by DARIA PERSE
SPRING HILL, Fla. — Sunday, Oct. 24, 2010, was a special day for me. I had never in my life been invited to a 90th birthday party, so I felt curious and excited. For a travel companion I talked my son into coming with me so I didn’t have to drive by myself down south to Palmetto, Fla.
Jean Narquini (292), an amazing lady of Slovenian heritage, invited me to her 90th birthday party. She contacted me after reading one of my articles in Prosveta. We talked on the phone and stayed in touch through e-mails ever since. Several times she invited me to visit her, but my summer was busy and I just couldn’t make it. So it was her birthday party when we met in person for the first time.
The ride to Palmetto was incredibly enjoyable. I loved the bridges, and while my son admired their architectural side and clever construction, I admired the view. I’d been down this way many times before, but that day, driving across Tampa Bay and then over the Sunshine Skyway Bridge, was even more enchanting than ever before. The skies were blue and the seas were calm; it was a pictureperfect day.
The clubhouse at Piney Points was easy to find, and so were Jean and her husband, Chuck. Our eyes met when I entered the hall, and Jean and I recognized each other right away. She introduced me to everyone as “my new friend from SNPJ.” I was seated with her family and had a chance to find out more about her life and the lives of her daughters, Juanell and Jackie.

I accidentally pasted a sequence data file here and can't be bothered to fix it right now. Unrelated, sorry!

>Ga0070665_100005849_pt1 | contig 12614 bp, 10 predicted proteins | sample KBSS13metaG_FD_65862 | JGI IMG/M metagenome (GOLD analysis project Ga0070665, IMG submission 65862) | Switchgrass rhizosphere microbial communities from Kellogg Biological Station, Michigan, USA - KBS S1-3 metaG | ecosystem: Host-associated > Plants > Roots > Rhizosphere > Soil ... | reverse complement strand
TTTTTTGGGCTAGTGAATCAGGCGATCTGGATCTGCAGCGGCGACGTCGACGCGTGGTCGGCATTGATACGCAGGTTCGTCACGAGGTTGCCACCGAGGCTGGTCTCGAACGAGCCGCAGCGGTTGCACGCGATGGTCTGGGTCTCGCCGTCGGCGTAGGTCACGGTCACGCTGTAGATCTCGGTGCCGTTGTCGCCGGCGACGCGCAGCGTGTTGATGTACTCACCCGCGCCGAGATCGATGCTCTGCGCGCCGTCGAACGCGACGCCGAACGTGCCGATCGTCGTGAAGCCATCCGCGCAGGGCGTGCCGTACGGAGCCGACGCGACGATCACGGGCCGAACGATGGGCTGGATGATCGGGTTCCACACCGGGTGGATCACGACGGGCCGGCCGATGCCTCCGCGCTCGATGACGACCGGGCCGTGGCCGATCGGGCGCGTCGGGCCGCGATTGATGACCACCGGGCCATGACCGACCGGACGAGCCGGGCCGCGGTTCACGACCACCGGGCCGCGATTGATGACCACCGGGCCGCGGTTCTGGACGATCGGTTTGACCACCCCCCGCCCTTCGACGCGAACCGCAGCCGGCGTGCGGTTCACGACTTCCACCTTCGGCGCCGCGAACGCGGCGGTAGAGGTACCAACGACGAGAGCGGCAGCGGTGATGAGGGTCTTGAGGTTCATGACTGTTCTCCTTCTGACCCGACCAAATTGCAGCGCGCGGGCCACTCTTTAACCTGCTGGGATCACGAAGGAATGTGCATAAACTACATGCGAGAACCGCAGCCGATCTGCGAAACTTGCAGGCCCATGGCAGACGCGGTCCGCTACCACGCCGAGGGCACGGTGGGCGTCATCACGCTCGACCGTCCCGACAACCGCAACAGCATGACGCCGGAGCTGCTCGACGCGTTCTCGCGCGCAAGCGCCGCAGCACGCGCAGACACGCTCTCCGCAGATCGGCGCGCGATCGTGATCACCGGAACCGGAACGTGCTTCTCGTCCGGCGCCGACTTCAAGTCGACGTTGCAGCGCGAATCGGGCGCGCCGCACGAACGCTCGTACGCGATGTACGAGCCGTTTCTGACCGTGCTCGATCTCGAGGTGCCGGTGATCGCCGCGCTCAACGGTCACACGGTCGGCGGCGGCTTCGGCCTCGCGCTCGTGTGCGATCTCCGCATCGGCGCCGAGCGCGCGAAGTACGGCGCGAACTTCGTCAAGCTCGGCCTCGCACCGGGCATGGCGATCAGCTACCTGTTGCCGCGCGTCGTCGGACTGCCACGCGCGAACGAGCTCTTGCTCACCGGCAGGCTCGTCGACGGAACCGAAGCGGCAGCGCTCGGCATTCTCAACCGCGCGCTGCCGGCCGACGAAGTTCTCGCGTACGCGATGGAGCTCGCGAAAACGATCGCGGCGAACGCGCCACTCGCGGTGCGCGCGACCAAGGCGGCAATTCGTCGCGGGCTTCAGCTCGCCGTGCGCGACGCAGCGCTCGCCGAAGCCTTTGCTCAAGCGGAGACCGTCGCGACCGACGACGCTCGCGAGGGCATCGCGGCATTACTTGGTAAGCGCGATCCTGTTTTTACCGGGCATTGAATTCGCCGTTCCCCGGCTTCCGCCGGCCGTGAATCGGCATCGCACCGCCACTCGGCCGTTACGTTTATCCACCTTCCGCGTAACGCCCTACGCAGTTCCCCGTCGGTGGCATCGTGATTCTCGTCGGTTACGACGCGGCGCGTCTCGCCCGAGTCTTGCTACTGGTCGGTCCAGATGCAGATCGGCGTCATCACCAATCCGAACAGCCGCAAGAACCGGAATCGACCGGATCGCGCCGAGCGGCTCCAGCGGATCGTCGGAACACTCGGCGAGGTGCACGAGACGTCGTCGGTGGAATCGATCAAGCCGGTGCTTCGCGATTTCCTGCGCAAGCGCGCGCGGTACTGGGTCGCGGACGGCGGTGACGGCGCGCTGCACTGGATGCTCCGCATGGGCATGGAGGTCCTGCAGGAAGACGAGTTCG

On the side of the hall there was a table set up with memorabilia, marking important moments in Jean Narquini’s life. All those photos and other objects on display told her life story and pointed out the most important events in her life. However, the little report card from 1930 caught my attention more than anything else.
Even though I looked through it, I don’t remember what grades Jean received in school that year. And if I did, I probably wouldn’t tell you. What made me smile was the signature of her father, Mike Kotnik, on the back. Neat, easy-to-read handwriting in cursive transferred me into a pleasantly nostalgic mood. His writing was learned back in the times when students still had to pay attention to that part of their school work.
From the speech of Jean’s older daughter, Juanell, I learned a lot more about their interesting family history and how Jean’s mother came to this country when she was only 18 years old to work as a nanny. She never went back, but Jean visited Slovenia and is still in touch with some relatives from back “home.”
After the party, with Slovenian music, cake and ice cream and many guests, my son and I were invited to Jean’s home. We didn’t stay long, but that short visit gave us a chance to talk some more and get to know each other better.
It was a very nice overall, yet Jean and her cheerfulness and positive attitude made the day special. She has been an SNPJ member her entire life, and I sure don’t have a chance to meet people like Jean Narquini very often.
Original article: Prosveta, November 17, 2010